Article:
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The type of rosin used plays a role in the produced tone.

This is something that I know all too well, and when many students ask me to help them find a new bow, I tell them to switch rosins first to something of higher quality whose consistency suits their playing style.

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The rosin and the hair are factors of course, but I handle dozens of good bows and always use the same hair and the same rosin. They have very different characteristics of weight, balance, spring and "grip", as well as varying degrees of granularity and differences in volume (not in any way connected to weight). But they also have tonal attributes which are not connected to any of these factors. That's what I'd like to understand. The player is the same (me!) ...

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The rosin and the hair are factors of course, but I handle dozens of good bows and always use the same hair and the same rosin. They have very different characteristics of weight, balance, spring and "grip", as well as varying degrees of granularity and differences in volume (not in any way connected to weight). But they also have tonal attributes which are not connected to any of these factors. That's what I'd like to understand. The player is the same (me!) ...

Yes, but for amateurs and students simply wanting a better sound, it's better to check these factors first before recommending they buy an entirely new bow. You replace the squeaky wheel, not the whole cart.

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Addie,

Thanks very much for these sources - looks very interesting. I will take a few days off and try to understand them!

I'd just like to re-state my question because we seem to have drifted slightly on to rosin - which is a sticky subject.

In the case of violin making, there's a broad consensus (for whatever reason) that early Cremonese instruments have ideal tone, and everyone is trying to emulate that, nowadays using spectrum analysis etc to aid in that process. Given that bows have strong tonal characteristics, are bow-makers similarly obsessed with the ideal tonal attributes of Peccates (for instance), and trying to emulate that by means of spectrum analysis?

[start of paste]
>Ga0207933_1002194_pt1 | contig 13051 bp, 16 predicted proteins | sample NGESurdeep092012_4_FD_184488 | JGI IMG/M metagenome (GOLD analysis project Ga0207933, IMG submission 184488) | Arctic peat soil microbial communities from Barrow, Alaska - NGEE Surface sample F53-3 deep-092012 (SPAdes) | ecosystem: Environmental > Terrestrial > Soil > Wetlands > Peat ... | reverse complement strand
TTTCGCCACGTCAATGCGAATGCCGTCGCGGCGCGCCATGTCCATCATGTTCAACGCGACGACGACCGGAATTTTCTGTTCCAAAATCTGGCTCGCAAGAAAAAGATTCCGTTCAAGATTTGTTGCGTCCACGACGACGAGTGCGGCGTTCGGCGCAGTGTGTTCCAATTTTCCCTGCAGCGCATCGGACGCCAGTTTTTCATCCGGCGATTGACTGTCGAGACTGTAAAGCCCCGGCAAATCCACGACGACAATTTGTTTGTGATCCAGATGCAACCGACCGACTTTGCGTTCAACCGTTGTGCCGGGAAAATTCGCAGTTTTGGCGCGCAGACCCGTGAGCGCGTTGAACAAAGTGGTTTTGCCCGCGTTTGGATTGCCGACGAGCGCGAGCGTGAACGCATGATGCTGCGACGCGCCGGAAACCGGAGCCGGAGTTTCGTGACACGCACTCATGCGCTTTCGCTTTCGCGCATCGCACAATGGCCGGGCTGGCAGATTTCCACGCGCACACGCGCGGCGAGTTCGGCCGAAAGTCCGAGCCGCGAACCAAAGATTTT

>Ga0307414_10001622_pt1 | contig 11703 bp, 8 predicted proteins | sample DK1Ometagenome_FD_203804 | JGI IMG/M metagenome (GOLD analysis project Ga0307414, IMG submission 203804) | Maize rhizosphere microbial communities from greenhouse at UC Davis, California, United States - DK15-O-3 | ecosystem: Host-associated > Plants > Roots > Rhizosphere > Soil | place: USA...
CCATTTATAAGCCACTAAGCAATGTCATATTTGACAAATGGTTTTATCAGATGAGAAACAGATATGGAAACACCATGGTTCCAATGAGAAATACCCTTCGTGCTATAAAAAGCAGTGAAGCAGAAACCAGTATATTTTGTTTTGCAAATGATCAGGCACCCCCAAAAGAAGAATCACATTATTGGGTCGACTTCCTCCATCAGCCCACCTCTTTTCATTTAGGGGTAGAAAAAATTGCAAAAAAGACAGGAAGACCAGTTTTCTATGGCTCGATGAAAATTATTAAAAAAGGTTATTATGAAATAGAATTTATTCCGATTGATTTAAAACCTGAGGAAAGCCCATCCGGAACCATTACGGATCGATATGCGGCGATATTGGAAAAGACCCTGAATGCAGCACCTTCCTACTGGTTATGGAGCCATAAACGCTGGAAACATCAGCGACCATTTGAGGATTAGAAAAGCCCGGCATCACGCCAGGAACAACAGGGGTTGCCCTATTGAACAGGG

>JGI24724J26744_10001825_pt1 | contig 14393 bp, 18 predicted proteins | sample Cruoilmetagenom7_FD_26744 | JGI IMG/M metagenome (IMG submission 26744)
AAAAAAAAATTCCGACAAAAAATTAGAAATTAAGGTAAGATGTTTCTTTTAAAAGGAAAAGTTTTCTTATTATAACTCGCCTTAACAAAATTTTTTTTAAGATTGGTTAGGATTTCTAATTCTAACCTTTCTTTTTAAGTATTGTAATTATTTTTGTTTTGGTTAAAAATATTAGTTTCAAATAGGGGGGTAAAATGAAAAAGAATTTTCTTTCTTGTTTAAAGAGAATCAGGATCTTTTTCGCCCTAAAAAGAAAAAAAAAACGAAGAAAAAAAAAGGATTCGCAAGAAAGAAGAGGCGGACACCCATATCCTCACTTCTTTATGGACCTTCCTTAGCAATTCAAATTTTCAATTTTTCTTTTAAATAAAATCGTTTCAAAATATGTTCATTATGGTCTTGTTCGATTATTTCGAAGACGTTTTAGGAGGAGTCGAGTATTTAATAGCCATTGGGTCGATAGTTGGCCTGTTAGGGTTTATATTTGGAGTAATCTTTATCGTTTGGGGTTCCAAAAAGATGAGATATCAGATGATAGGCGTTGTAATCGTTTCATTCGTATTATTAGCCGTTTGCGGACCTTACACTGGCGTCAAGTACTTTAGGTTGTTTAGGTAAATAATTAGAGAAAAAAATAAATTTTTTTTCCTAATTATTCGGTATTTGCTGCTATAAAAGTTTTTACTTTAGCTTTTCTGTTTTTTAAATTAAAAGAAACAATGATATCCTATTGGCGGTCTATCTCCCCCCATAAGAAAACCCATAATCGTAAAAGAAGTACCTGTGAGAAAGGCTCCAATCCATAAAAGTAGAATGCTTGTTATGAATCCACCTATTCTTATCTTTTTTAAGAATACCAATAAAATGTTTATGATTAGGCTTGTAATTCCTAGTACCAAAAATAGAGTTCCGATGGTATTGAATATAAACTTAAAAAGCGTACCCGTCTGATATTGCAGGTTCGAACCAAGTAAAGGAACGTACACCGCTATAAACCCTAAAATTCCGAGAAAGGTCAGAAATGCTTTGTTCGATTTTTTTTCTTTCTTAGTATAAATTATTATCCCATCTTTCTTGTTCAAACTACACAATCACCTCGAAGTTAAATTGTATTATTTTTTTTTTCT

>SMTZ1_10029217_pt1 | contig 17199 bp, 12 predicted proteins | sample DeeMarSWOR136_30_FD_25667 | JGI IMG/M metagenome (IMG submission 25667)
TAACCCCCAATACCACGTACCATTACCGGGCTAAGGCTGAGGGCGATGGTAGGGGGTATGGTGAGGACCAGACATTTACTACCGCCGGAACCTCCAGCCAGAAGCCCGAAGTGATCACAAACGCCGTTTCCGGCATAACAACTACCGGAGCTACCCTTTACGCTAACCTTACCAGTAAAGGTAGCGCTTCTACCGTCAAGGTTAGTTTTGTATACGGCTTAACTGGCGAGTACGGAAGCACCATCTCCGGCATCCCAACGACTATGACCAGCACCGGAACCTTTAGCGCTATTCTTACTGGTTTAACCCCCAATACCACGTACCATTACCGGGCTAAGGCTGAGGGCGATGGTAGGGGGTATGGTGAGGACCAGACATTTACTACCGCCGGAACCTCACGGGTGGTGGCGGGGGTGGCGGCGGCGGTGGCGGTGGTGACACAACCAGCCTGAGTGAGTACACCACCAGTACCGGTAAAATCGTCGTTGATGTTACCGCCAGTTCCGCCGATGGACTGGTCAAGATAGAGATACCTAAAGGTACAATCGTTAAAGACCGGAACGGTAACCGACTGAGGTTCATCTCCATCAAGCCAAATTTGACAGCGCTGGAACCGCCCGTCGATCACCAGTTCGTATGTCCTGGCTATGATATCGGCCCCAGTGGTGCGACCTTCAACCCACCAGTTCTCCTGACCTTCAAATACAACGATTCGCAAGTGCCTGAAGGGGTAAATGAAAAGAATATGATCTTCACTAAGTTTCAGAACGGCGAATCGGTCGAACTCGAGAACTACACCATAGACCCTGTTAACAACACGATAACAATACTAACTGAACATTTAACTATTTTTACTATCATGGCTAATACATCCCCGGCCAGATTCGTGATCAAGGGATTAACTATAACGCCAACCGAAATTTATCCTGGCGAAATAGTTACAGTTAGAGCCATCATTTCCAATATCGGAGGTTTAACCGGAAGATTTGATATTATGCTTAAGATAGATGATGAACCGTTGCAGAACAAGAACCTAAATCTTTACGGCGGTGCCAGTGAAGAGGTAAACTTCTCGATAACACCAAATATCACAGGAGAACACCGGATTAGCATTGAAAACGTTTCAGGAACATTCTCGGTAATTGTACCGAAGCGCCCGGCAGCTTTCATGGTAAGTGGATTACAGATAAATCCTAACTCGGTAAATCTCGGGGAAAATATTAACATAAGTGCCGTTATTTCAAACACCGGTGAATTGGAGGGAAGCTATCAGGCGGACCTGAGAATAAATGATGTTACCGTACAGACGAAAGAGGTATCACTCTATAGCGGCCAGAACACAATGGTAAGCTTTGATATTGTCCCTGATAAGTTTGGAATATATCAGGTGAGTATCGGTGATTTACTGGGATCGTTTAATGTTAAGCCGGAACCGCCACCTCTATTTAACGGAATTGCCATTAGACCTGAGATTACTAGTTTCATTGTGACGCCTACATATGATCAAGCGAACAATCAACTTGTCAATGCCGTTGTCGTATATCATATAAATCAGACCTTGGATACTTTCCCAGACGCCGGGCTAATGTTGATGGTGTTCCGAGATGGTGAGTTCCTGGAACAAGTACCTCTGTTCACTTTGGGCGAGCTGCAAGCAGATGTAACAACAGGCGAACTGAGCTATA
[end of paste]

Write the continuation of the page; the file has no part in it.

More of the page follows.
Maybe there just aren't many bow-makers on this site ....?

Martin Swan VIolins

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The "tone" of bows doesn't seem to have attracted the same level of interest. Perhaps it's partly sociological. Stradivari(us) is almost a household word, and I have read countless general media articles mentioning the superior sound of Stradivari violins. I don't recall having ever read one mentioning the superior sound associated with a certain subset of bows.

Even in the music world, I've read many music critic reviews mentioning the sound of a violin, but no mention of the sound of the bow. Maybe bows need a good publicity agent. :D

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Would you say this to Mr Perlman when you ask him to play the Soil with a 70g snakewood bow?

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Shouts

OK - 65g bow.

I will probably not ask Mr Pearlman about anything, ever, I guess. I must admit that I do not know much about bows, my own are rather cheapy.

Guettler and Askenfeldt have done listening tests of bows with musicians and non musicians and the mus were able to detect which sound samples were played on the good bow. But the non mus were not able to, even if one of the sticks was a birch tree stick. The results were published in the CAS I believe, or maybe it was at a conference.

They were however not able to find anything in the spactra that could reveal the good from the birch stick..

I do have long time average spectra of scales using different bows on the same fiddle, my better bow gave more oomph in the lows. The test was a cheap carbon fibre bow against my phernambucco jumping "noname".

I'll might find the abstract of Guettlers article when I come home form my job. (- I'll deliver my taxwork first..)

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They were however not able to find anything in the spactra that could reveal the good from the birch stick..

As though birch bows have no redeeming qualities? biggrin.gif They make cheap uneven instruments sound uniformly boring, which is, no doubt, part of the reason they were shipped with Saxon/Bohemian VSO's.

I wonder if the lack of research has anything to do with the fact that a Strad will sell for millions but a Tourte only thousands?

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Wise words!

Which comes first, the price tag or the acknowledgement of superior tonal attributes?

Peccates are now fetching £35,000 plus ... I don't think spectrum analysis will follow far behind!

The highest dollar amount I found on Christies for a bow was $74K, pretty close to your £35K.

I wonder what the tonal influences are of the "hatchet head?"